Center for Sustainable Food Systems


Stretching through three biogeographic regions (Alpine, Continental, and Mediterranean), Italy is a biodiversity hotspot hosting the highest number and density of both animal and plant species within the European Union. Due to its vast array of differing climates, topographies, and geology, Italy is famous for a diversity of agricultural systems and gastronomic specialties. Italy is rich with historical references from the Roman Empire, while Florence, the capital of Tuscany, was the cradle of the Renaissance, a period of intellectual, artistic, and technological advances.


15 Weeks


18 Credits

Fall 2024

 Sep 1 - Dec 12


Spring 2025

 Jan 30 - May 3





Room & Board:


Total Cost:


Sample Itinerary

Sample Itinerary:


semester PROGRAM

Sustaining Traditions: Food, Farming, and Climate

Tuscany, Italy

In the heart of the Tuscan countryside, explore sustainable and traditional food systems offered as alternatives to industrial food production. Explore the diverse topography of central Italy and its distinct ecosystems that have, over thousands of years, shaped unique food traditions and production practices. Hike through sun-baked Tuscan hillsides, saltwater marshes, and wolf-inhabited forests while learning from olive growers, viticulturists, fishers, and shepherds about the complex interdisciplinary issues of traditional and present-day Italian agriculture.

Program highlights: 

  • Visit the coastal area of Maremma to tour a sustainable artisanal fishery and local farms, coming face to face with endangered heritage breeds of livestock
  • Research creative farmer-driven responses to climate pressures on their olive groves and vineyards
  • Discuss with livestock shepherds how the Foreste Casentinesi National Park balances wolf conservation with predation pressure on their herds
  • Embark on a weeklong excursion to Sicily to experience the contrasting Greek- and Arab-influenced culture, food, and history
  • Join Italian families for cooking lessons and cultural immersion in exchange for English conversation through the “Cucina for English” initiative
  • Conduct a comprehensive field research project: Develop a research question, collect, and analyze data, complete a research paper, and present your findings to the community. Read more about SFS Directed Research projects.



This rigorous academic program follows a five-day/week schedule. Each program combines theory learned during classroom sessions with field-based applications. The interdisciplinary curriculum is designed to help students actively discover and understand through classroom work, intensive field trips, and experiential learning, the complexities of balancing conservation with social and economic issues.  Read more about the SFS program model.   Major academic themes include: 

  • Environmental, sociocultural, and economic dimensions of food systems 
  • The intersections of food production, biodiversity conservation, environmental policy, and climate change  
  • Agroecological practices and sustainable management of food systems 
  • Food systems policy objectives and implementation 


Students will gain knowledge and make use of practical research field tools and instruments such as: research design and implementation, quantitative/qualitative data collection and analysis, questionnaire development, stakeholder interviews, basic statistical analysis, monetary valuation techniques, multicriteria analysis, biodiversity assessments, population monitoring, animal behavior observation, GIS and mapping, biodiversity survey techniques, scientific writing, and communication.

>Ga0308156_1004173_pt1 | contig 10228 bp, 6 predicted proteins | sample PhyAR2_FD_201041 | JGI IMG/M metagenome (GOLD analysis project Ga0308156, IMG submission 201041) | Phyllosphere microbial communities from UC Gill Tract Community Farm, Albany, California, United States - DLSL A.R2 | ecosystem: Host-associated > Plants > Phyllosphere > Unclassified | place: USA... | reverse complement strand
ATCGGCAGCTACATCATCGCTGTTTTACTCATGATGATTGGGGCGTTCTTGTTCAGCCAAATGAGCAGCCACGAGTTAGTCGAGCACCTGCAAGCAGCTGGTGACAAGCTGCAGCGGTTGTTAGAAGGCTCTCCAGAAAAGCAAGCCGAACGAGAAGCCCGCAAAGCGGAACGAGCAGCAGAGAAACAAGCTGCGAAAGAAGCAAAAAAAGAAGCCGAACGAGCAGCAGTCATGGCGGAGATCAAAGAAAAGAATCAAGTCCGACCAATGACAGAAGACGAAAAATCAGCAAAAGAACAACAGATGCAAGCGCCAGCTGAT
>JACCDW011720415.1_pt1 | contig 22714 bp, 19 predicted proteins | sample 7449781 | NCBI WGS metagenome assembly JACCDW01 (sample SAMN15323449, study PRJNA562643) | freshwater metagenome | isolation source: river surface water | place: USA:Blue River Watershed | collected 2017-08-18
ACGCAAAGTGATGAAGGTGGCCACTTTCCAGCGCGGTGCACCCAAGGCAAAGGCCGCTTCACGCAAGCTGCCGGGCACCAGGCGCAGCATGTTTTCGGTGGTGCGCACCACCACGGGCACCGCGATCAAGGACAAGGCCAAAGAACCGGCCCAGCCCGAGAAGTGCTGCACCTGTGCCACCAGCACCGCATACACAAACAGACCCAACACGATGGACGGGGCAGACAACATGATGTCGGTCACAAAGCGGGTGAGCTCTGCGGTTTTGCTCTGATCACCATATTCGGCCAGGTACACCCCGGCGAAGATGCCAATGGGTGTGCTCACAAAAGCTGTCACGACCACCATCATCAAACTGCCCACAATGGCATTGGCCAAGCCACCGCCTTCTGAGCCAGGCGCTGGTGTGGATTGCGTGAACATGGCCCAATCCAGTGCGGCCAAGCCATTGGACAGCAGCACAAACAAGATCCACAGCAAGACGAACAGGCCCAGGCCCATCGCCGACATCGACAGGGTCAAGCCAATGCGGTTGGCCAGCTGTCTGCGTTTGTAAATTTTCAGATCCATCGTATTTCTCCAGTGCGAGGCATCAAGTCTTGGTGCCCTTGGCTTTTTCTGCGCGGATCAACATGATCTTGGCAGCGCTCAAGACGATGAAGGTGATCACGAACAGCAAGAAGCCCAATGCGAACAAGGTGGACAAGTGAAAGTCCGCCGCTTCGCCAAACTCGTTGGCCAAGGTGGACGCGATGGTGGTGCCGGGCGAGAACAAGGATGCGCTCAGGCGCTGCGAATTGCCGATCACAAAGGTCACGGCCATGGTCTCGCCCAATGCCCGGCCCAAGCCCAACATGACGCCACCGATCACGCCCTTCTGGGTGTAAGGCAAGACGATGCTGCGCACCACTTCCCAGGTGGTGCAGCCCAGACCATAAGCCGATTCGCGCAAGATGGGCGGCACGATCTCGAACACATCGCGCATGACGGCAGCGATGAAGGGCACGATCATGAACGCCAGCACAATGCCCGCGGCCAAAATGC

SFS 3753
Food Systems Resource Management
4 credits
SFS 2031
Language and Culture of Italy
2 credits
SFS 3082
Agri-Environmental Policy and Socioeconomic Values
4 credits
SFS 3591
Food Systems Ecology
4 credits
SFS 4910
Directed Research
4 credits

SFS 3753 Food Systems Resource Management (4 credits)

This course addresses the management of environmental, sociocultural and economic resources in food systems. The totality of resources needed for the primary production of food, as well as for other food system activities (e.g. processing, distribution) is examined, considering the range of actors engaged in food system activities and the outcomes with respect to food security, social justice, livelihoods, and human health. Students will learn how to use GIS (Geographical Information Systems) software in order to evaluate the capacity of the planet to produce food in aa sustainable fashion. Resource efficiency improvements to enhance food security are analyzed and discussed through a holistic and integrated approach, looking at resources such as soil, water, agrobiodiversity, knowledge, labor and landscape as a whole, integrated with the ecological platform which is our planet. In a typical experiential learning process, students will learn about the practices and structures that affect the health and wealth of those in agriculture and food systems. During field trips, students will share innovative practices that are fostering the transition towards a sustainable agriculture. The study of ecological functions in farming, and the marriage of agriculture and ecology will bring us to the concept of “Agroecology”. More specifically, agroecology is defined as the application of ecological concepts and principles to the design and management of sustainable agroecosystems. Many food movements embrace today the concept of agroecology as a pillar of food sovereignty, which focuses on local autonomy, access to knowledge, local markets, and community action for access and control of land, water, agrobiodiversity, etc.  This course will be interdisciplinary, integrating different disciplines such as economics, geography, ecology, sociology, and the history of agricultural systems.    View Syllabus

SFS 2031 Language and Culture of Italy (2 credits)